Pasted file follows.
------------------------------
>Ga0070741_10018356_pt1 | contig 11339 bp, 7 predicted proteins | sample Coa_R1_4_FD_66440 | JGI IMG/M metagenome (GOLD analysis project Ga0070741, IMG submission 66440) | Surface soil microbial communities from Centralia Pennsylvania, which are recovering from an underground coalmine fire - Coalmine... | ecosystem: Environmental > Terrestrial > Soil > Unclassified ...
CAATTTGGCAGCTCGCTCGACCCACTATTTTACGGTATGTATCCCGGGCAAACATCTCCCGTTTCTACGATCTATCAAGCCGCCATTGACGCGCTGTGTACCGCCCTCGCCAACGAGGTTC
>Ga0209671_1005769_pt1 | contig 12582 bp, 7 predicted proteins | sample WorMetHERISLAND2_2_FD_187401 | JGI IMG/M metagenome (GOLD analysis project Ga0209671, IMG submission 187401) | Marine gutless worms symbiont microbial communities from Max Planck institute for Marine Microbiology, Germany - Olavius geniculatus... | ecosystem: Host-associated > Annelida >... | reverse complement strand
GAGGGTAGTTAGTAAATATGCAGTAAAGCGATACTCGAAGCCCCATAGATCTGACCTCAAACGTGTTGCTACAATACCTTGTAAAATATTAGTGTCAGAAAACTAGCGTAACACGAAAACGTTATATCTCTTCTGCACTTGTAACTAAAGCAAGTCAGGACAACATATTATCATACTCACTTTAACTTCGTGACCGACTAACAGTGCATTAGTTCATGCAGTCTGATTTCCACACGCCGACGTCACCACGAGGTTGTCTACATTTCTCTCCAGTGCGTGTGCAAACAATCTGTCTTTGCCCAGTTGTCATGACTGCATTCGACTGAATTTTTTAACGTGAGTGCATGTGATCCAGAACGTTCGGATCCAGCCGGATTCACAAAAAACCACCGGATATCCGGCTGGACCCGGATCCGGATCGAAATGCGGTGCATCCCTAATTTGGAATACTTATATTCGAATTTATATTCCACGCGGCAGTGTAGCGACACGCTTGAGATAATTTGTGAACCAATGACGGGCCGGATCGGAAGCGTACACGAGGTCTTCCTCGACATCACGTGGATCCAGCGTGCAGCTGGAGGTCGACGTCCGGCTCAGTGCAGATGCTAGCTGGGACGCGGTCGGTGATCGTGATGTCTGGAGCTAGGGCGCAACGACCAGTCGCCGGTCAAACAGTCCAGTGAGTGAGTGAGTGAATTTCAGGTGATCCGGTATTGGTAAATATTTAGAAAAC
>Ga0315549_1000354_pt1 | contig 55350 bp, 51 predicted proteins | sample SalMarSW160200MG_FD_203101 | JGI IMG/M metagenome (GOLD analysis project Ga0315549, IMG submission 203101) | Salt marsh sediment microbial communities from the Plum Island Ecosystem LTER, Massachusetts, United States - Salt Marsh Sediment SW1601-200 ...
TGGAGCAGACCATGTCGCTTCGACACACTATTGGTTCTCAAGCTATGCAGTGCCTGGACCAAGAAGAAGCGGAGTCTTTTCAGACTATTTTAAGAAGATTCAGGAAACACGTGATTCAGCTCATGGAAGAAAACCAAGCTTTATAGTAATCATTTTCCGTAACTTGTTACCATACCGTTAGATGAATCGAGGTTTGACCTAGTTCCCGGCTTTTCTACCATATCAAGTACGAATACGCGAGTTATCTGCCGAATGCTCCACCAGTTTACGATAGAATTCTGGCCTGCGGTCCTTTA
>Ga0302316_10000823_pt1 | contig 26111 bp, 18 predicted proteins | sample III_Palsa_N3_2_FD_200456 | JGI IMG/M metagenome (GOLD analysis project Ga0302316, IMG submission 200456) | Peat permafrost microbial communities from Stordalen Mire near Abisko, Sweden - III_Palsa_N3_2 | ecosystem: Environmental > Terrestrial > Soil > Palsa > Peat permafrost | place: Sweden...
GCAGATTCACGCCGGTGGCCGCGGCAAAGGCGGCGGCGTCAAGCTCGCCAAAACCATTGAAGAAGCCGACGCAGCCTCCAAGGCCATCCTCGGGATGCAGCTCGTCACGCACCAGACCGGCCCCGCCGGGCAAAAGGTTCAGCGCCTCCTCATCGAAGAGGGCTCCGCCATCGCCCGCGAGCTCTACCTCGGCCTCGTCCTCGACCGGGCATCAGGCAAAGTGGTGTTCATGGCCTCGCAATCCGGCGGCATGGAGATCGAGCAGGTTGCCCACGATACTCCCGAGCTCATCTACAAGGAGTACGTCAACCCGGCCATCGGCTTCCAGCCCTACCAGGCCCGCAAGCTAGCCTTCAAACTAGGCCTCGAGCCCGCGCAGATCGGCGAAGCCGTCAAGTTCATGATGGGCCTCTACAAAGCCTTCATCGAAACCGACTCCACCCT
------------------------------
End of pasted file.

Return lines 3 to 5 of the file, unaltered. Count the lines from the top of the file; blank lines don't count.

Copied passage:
>Ga0209671_1005769_pt1 | contig 12582 bp, 7 predicted proteins | sample WorMetHERISLAND2_2_FD_187401 | JGI IMG/M metagenome (GOLD analysis project Ga0209671, IMG submission 187401) | Marine gutless worms symbiont microbial communities from Max Planck institute for Marine Microbiology, Germany - Olavius geniculatus... | ecosystem: Host-associated > Annelida >... | reverse complement strand
GAGGGTAGTTAGTAAATATGCAGTAAAGCGATACTCGAAGCCCCATAGATCTGACCTCAAACGTGTTGCTACAATACCTTGTAAAATATTAGTGTCAGAAAACTAGCGTAACACGAAAACGTTATATCTCTTCTGCACTTGTAACTAAAGCAAGTCAGGACAACATATTATCATACTCACTTTAACTTCGTGACCGACTAACAGTGCATTAGTTCATGCAGTCTGATTTCCACACGCCGACGTCACCACGAGGTTGTCTACATTTCTCTCCAGTGCGTGTGCAAACAATCTGTCTTTGCCCAGTTGTCATGACTGCATTCGACTGAATTTTTTAACGTGAGTGCATGTGATCCAGAACGTTCGGATCCAGCCGGATTCACAAAAAACCACCGGATATCCGGCTGGACCCGGATCCGGATCGAAATGCGGTGCATCCCTAATTTGGAATACTTATATTCGAATTTATATTCCACGCGGCAGTGTAGCGACACGCTTGAGATAATTTGTGAACCAATGACGGGCCGGATCGGAAGCGTACACGAGGTCTTCCTCGACATCACGTGGATCCAGCGTGCAGCTGGAGGTCGACGTCCGGCTCAGTGCAGATGCTAGCTGGGACGCGGTCGGTGATCGTGATGTCTGGAGCTAGGGCGCAACGACCAGTCGCCGGTCAAACAGTCCAGTGAGTGAGTGAGTGAATTTCAGGTGATCCGGTATTGGTAAATATTTAGAAAAC
>Ga0315549_1000354_pt1 | contig 55350 bp, 51 predicted proteins | sample SalMarSW160200MG_FD_203101 | JGI IMG/M metagenome (GOLD analysis project Ga0315549, IMG submission 203101) | Salt marsh sediment microbial communities from the Plum Island Ecosystem LTER, Massachusetts, United States - Salt Marsh Sediment SW1601-200 ...